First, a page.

Stronger Drinks May Leave Bar Patrons Vulnerable to DWI Charges

in Drunk Driving, on

Many people use alcohol on a regular basis and do so responsibly. However, when celebrating, gathering or drinking with friends, it can be all too easy to drink too much and end up with a blood-alcohol level above the legal limit on anĀ Intoxilyzer test.

It’s common for people to know their limits and quantify those limits in terms of how many drinks to have in one setting. These can be easy rules to follow. It may be in terms of having no more than two beers or no more than a glass of wine. These rules are based on the typical strength of these beverages and the typical size of a serving. However, many people are unaware of just how strong their alcoholic beverages are.

This is true for two reasons. Firstly, both beer and wine are getting stronger. In decades past, most of the beers on the market were lagers, and most were about 5 percent alcohol by volume. In recent years, ales have reemerged as prominent options on the beverage scene, and ales are routinely stronger than lagers. Similarly, wines often contain 2 to 3 percent more alcohol than what consumers may be used to based on past products. In addition, flavored malt beverages can be as strong as 12 percent alcohol, despite the fact that most people think of these beverages as being similar to beer and drink them like beer.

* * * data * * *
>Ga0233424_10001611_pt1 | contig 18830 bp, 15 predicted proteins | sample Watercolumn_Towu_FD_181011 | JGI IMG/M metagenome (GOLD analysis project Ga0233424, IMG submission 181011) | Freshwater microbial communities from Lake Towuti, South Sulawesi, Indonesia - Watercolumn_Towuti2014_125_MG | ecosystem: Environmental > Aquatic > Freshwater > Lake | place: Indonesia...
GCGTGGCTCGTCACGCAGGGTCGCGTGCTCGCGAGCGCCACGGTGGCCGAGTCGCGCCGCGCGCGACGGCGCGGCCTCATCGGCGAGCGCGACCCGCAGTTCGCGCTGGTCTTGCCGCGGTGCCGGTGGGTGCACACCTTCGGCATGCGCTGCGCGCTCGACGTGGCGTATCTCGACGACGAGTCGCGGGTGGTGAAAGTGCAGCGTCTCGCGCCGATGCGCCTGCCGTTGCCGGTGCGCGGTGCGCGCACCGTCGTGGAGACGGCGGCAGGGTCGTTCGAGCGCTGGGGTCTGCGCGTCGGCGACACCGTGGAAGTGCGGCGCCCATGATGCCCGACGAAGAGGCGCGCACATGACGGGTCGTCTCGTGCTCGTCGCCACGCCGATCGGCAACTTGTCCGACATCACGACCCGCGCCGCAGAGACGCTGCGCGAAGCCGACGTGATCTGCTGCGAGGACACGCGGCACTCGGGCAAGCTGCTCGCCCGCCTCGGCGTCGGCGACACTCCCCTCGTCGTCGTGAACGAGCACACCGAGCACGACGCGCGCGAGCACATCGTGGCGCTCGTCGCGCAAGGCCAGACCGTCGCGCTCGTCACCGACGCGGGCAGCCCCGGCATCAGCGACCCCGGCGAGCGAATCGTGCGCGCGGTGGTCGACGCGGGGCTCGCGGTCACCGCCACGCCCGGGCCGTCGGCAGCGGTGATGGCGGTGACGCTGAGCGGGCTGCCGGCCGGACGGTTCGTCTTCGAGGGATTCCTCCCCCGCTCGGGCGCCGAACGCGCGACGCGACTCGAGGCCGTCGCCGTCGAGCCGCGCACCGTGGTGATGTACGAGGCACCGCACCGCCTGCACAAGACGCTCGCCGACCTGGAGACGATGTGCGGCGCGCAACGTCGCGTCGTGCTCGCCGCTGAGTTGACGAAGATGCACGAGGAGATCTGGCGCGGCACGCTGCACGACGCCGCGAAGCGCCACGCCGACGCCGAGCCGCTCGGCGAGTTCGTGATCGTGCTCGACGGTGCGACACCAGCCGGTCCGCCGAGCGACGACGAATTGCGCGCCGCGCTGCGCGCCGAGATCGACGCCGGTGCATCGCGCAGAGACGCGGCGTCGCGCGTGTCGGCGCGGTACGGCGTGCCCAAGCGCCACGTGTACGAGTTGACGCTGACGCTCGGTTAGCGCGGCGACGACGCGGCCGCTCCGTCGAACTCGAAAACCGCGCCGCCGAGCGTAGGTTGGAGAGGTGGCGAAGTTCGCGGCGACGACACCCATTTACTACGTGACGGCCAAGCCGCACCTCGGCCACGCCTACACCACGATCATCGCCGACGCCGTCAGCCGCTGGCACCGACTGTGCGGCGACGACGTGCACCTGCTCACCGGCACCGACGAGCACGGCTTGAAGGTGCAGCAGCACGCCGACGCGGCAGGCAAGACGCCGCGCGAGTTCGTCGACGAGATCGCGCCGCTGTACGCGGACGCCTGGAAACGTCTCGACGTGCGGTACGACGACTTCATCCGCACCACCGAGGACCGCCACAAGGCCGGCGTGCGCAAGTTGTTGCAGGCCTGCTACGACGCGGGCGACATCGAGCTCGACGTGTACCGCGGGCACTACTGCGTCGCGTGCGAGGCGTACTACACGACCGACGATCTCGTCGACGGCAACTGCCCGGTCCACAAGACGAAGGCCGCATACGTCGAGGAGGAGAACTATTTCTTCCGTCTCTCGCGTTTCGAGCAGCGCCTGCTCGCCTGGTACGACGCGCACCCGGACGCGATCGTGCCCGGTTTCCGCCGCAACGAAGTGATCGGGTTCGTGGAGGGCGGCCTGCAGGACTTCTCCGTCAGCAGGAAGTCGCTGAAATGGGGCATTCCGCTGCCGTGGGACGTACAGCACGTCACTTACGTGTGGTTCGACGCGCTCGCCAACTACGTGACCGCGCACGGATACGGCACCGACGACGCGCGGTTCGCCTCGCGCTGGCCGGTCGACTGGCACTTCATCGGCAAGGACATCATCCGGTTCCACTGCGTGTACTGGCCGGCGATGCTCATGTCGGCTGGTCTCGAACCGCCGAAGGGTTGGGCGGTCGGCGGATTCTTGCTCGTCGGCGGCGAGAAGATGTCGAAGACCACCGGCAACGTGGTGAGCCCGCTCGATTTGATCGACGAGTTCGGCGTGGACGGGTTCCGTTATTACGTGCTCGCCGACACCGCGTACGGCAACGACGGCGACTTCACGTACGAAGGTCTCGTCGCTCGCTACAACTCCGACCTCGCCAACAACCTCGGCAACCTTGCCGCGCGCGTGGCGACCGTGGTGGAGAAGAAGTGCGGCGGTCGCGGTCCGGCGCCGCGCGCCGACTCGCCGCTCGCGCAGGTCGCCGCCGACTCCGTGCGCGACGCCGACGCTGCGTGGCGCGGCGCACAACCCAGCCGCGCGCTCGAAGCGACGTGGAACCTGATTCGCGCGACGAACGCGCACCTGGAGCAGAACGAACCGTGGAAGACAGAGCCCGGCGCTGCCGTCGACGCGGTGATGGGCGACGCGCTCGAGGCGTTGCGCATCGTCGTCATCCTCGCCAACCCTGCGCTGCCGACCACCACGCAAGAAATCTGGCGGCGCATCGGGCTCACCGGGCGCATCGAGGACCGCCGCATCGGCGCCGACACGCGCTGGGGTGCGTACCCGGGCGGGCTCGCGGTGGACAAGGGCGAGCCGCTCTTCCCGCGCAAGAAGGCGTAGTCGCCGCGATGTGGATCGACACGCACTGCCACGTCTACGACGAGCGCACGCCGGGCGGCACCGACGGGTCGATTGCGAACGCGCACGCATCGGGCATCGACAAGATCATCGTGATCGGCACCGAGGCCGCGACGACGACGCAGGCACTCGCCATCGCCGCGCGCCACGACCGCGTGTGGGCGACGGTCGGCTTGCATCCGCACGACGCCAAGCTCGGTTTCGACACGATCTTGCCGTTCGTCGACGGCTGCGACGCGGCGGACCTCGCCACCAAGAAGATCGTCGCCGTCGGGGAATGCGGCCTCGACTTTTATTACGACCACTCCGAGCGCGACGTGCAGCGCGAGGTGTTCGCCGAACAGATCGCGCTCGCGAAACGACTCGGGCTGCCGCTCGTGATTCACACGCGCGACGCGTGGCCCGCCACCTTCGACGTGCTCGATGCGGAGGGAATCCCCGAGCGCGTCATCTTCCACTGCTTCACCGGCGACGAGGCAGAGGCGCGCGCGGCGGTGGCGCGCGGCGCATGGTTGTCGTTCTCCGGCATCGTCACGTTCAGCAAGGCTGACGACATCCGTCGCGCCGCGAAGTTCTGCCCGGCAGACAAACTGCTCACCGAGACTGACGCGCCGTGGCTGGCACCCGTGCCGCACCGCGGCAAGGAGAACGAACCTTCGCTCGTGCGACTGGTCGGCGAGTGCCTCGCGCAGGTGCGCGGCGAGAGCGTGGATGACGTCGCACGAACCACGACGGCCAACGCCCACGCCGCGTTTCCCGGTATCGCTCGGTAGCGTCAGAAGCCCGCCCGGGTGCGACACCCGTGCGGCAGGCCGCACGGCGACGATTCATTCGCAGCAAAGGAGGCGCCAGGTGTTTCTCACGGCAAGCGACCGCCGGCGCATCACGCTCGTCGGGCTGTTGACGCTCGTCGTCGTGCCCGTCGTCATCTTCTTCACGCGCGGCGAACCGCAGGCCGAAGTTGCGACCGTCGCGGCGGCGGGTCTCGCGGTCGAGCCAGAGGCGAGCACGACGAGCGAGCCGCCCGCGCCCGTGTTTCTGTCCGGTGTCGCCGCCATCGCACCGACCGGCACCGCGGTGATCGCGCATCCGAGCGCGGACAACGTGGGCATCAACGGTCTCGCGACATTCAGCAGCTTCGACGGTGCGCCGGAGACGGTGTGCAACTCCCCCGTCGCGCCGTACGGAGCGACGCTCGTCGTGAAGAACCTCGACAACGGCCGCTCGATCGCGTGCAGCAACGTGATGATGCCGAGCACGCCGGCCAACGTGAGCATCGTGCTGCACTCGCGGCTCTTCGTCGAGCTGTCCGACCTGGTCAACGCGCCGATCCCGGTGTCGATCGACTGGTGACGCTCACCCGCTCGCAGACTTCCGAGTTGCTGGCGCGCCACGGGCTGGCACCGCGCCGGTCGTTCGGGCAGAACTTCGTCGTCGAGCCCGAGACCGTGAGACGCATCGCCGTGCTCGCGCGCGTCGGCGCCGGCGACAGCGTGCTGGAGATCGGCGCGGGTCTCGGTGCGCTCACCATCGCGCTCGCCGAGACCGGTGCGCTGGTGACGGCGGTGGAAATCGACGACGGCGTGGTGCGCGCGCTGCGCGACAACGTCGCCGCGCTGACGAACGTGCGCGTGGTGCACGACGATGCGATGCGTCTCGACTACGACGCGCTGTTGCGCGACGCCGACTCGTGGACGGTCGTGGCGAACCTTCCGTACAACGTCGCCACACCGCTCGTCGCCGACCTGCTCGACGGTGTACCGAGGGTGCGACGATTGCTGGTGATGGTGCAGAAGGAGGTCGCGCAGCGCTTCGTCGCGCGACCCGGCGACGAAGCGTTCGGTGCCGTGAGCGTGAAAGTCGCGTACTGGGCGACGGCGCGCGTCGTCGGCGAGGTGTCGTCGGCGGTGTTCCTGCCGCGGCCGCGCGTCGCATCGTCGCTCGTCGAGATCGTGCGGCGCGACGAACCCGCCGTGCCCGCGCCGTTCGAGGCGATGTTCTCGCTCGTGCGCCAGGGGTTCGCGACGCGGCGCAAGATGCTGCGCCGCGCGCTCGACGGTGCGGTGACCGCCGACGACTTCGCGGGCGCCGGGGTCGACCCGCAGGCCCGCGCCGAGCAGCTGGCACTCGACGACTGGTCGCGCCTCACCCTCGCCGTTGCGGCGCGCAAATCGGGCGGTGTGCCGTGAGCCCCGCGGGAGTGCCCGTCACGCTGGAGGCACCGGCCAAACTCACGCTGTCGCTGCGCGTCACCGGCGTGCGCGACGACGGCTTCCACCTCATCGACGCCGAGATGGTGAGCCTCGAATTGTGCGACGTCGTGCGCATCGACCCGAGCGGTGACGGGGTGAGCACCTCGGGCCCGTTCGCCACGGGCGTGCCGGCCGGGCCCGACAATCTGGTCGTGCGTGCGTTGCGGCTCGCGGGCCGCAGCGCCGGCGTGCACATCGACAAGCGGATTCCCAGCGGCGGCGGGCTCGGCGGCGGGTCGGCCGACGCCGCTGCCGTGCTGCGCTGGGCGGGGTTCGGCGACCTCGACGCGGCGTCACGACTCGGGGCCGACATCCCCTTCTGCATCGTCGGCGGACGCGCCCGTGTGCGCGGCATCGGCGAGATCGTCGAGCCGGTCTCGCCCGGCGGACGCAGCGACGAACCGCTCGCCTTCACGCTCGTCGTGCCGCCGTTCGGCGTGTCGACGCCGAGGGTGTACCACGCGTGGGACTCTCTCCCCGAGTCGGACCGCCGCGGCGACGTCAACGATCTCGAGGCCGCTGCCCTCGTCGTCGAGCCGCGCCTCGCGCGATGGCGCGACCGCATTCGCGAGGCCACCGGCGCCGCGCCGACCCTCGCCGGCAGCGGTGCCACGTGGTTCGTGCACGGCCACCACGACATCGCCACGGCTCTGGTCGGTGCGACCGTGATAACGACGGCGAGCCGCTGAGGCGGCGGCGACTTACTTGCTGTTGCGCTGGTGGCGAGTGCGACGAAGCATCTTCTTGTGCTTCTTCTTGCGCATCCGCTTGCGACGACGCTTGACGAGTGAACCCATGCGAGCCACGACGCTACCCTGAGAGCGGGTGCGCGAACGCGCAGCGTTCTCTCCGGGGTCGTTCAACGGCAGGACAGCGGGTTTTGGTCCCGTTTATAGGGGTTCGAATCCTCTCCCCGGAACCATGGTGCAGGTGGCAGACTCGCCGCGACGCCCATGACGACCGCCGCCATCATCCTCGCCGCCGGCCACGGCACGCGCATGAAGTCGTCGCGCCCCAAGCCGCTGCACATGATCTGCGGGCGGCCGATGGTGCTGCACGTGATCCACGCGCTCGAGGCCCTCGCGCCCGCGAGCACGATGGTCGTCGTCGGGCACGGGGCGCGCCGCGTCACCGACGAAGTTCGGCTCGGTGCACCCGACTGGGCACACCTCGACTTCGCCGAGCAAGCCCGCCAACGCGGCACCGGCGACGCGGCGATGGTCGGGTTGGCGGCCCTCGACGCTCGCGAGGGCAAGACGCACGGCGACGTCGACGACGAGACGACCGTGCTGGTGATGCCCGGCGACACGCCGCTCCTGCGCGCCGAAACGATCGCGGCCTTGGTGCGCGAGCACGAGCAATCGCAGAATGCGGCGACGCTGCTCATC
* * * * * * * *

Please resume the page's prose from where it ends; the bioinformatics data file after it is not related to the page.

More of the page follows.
Secondly, serving sizes at bars are often larger than the servings people consume at home. A typical bottle of beer is 12 ounces, and many people consider this to be a typical drink when determining how much alcohol they can safely consume. But at bars, draught beers are typically served in pint glasses, which are 16 ounces. Similarly, wine is often served at bars in larger, 6-ounce glasses than the typical 5-ounce glasses many people are used to.

How these drinks affect people’s blood-alcohol levels will depend on a variety of factors, including a person’s weight. But with stronger beer and wine being served in larger glasses, it can be all too easy to find oneself facing DWI charges.

Source: HealthDay, “How Much Alcohol In Your Drink? Stronger Beverages Make It Tough to Tell,” Brenda Goodman, Oct 15. 2013